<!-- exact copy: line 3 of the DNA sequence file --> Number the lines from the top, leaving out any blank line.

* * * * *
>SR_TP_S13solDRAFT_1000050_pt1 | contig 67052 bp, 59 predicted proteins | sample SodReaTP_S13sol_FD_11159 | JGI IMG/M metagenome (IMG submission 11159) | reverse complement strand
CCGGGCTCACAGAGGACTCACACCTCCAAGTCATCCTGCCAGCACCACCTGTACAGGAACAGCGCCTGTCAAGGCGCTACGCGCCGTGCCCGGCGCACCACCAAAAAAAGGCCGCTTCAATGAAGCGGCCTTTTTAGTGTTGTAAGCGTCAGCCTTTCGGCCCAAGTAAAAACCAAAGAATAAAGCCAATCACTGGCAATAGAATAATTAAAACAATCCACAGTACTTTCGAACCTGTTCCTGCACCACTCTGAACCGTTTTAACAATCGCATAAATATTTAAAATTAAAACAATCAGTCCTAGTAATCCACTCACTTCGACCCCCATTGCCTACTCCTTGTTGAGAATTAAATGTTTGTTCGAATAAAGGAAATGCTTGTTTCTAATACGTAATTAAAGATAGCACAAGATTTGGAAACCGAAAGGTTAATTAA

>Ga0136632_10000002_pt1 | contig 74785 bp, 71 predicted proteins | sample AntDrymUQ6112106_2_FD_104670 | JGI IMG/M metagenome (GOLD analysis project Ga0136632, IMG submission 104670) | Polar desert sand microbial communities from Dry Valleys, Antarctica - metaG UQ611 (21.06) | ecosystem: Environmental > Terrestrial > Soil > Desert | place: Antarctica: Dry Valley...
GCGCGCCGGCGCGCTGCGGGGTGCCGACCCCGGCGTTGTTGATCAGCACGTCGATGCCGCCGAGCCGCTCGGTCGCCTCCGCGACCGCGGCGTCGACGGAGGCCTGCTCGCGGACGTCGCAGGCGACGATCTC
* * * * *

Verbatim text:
>Ga0136632_10000002_pt1 | contig 74785 bp, 71 predicted proteins | sample AntDrymUQ6112106_2_FD_104670 | JGI IMG/M metagenome (GOLD analysis project Ga0136632, IMG submission 104670) | Polar desert sand microbial communities from Dry Valleys, Antarctica - metaG UQ611 (21.06) | ecosystem: Environmental > Terrestrial > Soil > Desert | place: Antarctica: Dry Valley...